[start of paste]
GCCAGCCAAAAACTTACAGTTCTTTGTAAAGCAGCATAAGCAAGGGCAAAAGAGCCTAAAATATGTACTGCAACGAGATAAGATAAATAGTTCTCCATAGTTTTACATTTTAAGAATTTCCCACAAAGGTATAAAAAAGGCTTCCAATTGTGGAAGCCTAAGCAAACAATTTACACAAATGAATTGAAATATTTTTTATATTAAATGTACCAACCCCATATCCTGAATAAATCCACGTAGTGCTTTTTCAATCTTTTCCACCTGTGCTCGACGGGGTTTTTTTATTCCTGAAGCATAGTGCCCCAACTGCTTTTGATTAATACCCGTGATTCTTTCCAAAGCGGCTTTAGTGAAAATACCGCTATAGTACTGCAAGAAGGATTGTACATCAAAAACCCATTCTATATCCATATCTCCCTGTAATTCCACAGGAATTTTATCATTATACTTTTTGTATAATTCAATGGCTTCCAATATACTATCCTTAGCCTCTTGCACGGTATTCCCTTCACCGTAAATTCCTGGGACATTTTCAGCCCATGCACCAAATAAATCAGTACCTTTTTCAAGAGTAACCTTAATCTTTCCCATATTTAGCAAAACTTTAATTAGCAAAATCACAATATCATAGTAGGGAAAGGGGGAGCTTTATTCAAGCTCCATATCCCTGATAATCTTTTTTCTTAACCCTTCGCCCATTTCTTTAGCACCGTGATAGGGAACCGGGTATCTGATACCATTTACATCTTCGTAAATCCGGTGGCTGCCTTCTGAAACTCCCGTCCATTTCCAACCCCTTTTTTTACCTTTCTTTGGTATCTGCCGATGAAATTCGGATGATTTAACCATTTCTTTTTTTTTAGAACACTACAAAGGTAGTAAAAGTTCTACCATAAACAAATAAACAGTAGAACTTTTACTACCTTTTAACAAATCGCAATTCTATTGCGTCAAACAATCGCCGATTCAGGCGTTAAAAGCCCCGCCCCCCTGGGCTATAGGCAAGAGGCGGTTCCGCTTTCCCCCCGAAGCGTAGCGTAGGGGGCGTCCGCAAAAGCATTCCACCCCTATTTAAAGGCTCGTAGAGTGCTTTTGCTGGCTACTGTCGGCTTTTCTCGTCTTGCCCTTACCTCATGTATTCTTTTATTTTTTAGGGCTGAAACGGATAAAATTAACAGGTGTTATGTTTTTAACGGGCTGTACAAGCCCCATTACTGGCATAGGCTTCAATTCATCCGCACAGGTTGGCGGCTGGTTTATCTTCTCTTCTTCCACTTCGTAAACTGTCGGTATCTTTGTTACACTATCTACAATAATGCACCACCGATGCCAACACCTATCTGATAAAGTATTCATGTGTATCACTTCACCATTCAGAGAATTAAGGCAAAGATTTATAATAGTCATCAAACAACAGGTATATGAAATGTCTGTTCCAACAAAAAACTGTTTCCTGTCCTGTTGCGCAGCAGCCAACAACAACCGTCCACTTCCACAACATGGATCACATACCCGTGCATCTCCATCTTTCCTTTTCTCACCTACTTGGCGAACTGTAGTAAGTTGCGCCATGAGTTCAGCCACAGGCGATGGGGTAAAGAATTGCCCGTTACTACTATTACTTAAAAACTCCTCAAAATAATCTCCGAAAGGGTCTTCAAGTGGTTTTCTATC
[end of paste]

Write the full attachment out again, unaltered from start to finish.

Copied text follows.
GCCAGCCAAAAACTTACAGTTCTTTGTAAAGCAGCATAAGCAAGGGCAAAAGAGCCTAAAATATGTACTGCAACGAGATAAGATAAATAGTTCTCCATAGTTTTACATTTTAAGAATTTCCCACAAAGGTATAAAAAAGGCTTCCAATTGTGGAAGCCTAAGCAAACAATTTACACAAATGAATTGAAATATTTTTTATATTAAATGTACCAACCCCATATCCTGAATAAATCCACGTAGTGCTTTTTCAATCTTTTCCACCTGTGCTCGACGGGGTTTTTTTATTCCTGAAGCATAGTGCCCCAACTGCTTTTGATTAATACCCGTGATTCTTTCCAAAGCGGCTTTAGTGAAAATACCGCTATAGTACTGCAAGAAGGATTGTACATCAAAAACCCATTCTATATCCATATCTCCCTGTAATTCCACAGGAATTTTATCATTATACTTTTTGTATAATTCAATGGCTTCCAATATACTATCCTTAGCCTCTTGCACGGTATTCCCTTCACCGTAAATTCCTGGGACATTTTCAGCCCATGCACCAAATAAATCAGTACCTTTTTCAAGAGTAACCTTAATCTTTCCCATATTTAGCAAAACTTTAATTAGCAAAATCACAATATCATAGTAGGGAAAGGGGGAGCTTTATTCAAGCTCCATATCCCTGATAATCTTTTTTCTTAACCCTTCGCCCATTTCTTTAGCACCGTGATAGGGAACCGGGTATCTGATACCATTTACATCTTCGTAAATCCGGTGGCTGCCTTCTGAAACTCCCGTCCATTTCCAACCCCTTTTTTTACCTTTCTTTGGTATCTGCCGATGAAATTCGGATGATTTAACCATTTCTTTTTTTTTAGAACACTACAAAGGTAGTAAAAGTTCTACCATAAACAAATAAACAGTAGAACTTTTACTACCTTTTAACAAATCGCAATTCTATTGCGTCAAACAATCGCCGATTCAGGCGTTAAAAGCCCCGCCCCCCTGGGCTATAGGCAAGAGGCGGTTCCGCTTTCCCCCCGAAGCGTAGCGTAGGGGGCGTCCGCAAAAGCATTCCACCCCTATTTAAAGGCTCGTAGAGTGCTTTTGCTGGCTACTGTCGGCTTTTCTCGTCTTGCCCTTACCTCATGTATTCTTTTATTTTTTAGGGCTGAAACGGATAAAATTAACAGGTGTTATGTTTTTAACGGGCTGTACAAGCCCCATTACTGGCATAGGCTTCAATTCATCCGCACAGGTTGGCGGCTGGTTTATCTTCTCTTCTTCCACTTCGTAAACTGTCGGTATCTTTGTTACACTATCTACAATAATGCACCACCGATGCCAACACCTATCTGATAAAGTATTCATGTGTATCACTTCACCATTCAGAGAATTAAGGCAAAGATTTATAATAGTCATCAAACAACAGGTATATGAAATGTCTGTTCCAACAAAAAACTGTTTCCTGTCCTGTTGCGCAGCAGCCAACAACAACCGTCCACTTCCACAACATGGATCACATACCCGTGCATCTCCATCTTTCCTTTTCTCACCTACTTGGCGAACTGTAGTAAGTTGCGCCATGAGTTCAGCCACAGGCGATGGGGTAAAGAATTGCCCGTTACTACTATTACTTAAAAACTCCTCAAAATAATCTCCGAAAGGGTCTTCAAGTGGTTTTCTATC